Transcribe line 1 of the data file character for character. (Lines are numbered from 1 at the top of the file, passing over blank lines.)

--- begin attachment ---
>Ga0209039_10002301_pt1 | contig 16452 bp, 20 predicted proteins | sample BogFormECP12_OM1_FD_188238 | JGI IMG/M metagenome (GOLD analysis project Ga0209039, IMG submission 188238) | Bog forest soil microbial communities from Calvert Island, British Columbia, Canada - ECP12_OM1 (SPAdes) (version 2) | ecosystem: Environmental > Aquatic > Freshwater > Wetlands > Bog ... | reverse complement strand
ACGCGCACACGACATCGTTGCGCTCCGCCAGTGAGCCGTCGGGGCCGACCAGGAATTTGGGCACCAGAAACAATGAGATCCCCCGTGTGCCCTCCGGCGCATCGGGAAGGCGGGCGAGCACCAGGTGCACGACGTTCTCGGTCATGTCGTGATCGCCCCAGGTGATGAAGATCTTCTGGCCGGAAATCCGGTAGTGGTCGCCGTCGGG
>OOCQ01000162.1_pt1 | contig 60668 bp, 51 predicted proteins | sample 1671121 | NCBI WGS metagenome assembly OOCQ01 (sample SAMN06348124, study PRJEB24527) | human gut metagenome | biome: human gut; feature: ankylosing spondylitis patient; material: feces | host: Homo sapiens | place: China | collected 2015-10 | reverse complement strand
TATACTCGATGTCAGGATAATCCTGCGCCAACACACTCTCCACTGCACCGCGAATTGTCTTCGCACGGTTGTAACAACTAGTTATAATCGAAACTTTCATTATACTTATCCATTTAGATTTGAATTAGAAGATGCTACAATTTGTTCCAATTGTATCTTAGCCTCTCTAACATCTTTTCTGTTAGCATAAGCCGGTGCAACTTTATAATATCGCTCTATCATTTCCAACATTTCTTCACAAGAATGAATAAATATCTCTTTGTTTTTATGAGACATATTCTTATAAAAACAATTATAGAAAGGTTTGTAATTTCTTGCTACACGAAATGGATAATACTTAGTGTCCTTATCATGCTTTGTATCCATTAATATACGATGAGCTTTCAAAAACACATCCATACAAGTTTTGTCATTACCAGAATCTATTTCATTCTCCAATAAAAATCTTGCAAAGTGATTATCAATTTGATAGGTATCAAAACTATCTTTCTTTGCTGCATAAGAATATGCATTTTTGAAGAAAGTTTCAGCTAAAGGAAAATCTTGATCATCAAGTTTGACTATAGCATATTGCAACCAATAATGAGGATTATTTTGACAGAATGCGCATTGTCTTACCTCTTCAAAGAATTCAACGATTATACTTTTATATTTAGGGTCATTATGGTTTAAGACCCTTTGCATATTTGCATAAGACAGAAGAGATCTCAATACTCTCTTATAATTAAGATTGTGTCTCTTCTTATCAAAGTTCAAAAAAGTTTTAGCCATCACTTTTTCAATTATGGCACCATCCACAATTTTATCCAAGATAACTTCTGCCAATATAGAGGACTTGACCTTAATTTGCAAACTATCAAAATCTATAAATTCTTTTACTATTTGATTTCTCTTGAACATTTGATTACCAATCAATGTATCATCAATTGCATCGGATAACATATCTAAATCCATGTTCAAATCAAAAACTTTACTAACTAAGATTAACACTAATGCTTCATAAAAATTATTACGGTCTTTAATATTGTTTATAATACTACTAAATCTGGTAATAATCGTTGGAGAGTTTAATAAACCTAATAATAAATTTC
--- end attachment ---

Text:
>Ga0209039_10002301_pt1 | contig 16452 bp, 20 predicted proteins | sample BogFormECP12_OM1_FD_188238 | JGI IMG/M metagenome (GOLD analysis project Ga0209039, IMG submission 188238) | Bog forest soil microbial communities from Calvert Island, British Columbia, Canada - ECP12_OM1 (SPAdes) (version 2) | ecosystem: Environmental > Aquatic > Freshwater > Wetlands > Bog ... | reverse complement strand